Recalling '01 UT-UGA shootout

There is no question that the Tennessee-Georgia shootout Oct. 6, 2001 at Neyland Stadium was one of the most exciting games in recent college football history. Whether it also was one of the greatest games, however, depends on your perspective.

Mark Schlabach is a University of Georgia graduate who spent six years covering Bulldog football for The Atlanta Journal-Constitution. Given this background, he understandably considers the Dawgs' stunning upset win on Shields-Watkins Field in '01 a classic. That's why he profiled it today in an espn.com piece entitled "Best Game I've Ever Seen."

Those who follow Tennessee, of course, do not recall that game as a classic. They are more inclined to recall it as one of the darkest days in recent Volunteer history. In case you've forgotten, here's a recap:

Down 20-17 and 66 yards from the end zone with less than a minute remaining, Tennessee offensive coordinator Randy Sanders noticed that Georgia's defensive backs were turning their backs and running full-speed downfield on every snap to ensure that no Vol receiver got behind them for a long touchdown catch. Sanders alertly called a screen pass to tailback Travis Stephens.

The strategy worked brilliantly. With Georgia's defensive backs overplaying the deep ball, Casey Clausen lobbed a short toss to Stephens in the left flat. Stephens sped through the unsuspecting Bulldogs for a 66-yard touchdown that gave Tennessee a 24-20 lead with just 44 seconds left. Vol fans were jubilant but their elation would be short-lived.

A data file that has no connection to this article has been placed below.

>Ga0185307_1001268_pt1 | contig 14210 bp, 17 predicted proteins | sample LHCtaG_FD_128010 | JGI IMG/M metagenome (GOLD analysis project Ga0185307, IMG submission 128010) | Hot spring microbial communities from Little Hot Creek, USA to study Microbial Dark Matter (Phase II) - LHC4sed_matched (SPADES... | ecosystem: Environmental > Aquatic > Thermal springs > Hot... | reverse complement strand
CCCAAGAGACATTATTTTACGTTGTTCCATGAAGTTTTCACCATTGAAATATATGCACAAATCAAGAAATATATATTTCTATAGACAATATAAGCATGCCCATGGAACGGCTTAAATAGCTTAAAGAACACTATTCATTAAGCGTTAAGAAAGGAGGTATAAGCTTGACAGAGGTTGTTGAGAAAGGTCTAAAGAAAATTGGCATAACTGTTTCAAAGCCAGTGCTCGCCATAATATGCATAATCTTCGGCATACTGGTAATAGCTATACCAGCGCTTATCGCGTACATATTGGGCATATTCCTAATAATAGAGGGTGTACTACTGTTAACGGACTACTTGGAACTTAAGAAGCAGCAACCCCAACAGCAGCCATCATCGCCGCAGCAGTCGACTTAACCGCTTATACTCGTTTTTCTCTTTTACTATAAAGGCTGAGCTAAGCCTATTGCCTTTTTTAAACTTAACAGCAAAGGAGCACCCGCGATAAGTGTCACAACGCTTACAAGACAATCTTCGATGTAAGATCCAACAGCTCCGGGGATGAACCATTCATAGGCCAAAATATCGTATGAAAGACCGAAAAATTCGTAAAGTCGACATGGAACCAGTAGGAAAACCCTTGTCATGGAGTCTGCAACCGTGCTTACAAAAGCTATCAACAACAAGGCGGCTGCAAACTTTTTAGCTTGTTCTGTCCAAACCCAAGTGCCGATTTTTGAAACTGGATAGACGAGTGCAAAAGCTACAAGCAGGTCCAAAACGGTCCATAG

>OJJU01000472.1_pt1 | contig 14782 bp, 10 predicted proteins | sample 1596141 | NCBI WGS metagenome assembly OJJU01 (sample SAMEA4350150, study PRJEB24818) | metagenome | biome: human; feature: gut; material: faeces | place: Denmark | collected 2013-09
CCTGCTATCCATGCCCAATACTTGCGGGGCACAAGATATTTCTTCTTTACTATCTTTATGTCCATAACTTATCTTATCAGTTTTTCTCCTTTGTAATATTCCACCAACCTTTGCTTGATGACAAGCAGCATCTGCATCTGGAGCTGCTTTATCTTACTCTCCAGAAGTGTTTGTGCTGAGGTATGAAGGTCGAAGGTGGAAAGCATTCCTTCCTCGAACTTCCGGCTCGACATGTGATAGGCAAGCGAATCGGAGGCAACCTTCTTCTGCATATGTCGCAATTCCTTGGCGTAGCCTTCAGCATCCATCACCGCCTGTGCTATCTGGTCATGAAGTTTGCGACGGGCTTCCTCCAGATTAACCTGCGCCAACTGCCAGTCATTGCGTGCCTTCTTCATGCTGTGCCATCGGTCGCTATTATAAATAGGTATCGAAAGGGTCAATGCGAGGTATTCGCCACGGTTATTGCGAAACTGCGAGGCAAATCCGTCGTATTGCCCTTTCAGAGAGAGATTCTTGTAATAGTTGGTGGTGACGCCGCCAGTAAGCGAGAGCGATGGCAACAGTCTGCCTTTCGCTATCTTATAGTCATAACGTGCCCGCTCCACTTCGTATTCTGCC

Georgia fielded Tennessee's ensuing squib kick at the 41-yard line with 39 seconds remaining ... time enough for maybe six plays. It only took five. The fifth one was a dramatic six-yard touchdown pass from David Greene to fullback Vernon Haynes with five seconds left, giving the unranked Bulldogs a 26-24 upset of the sixth-ranked Vols.

Whereas Schlabach calls it the best game he's ever seen, I'd call it the biggest turnaround I've ever seen. The loss nullified a brilliant play call by Sanders, who resigned under pressure four years later. Meanwhile, the win – Mark Richt's first SEC road victory as head man at Georgia – launched his career. Spurred by that huge upset, he has gone on to become one of the most respected coaches in the college game.

In retrospect, that had to be one of the most damaging losses in Vol history ... a game Tennessee let slip away in the final 44 seconds.

At least, that's what I remember about the Tennessee-Georgia game of Oct. 6, 2001. For Schlabach's version of the events you'll need to check his article at espn.com.


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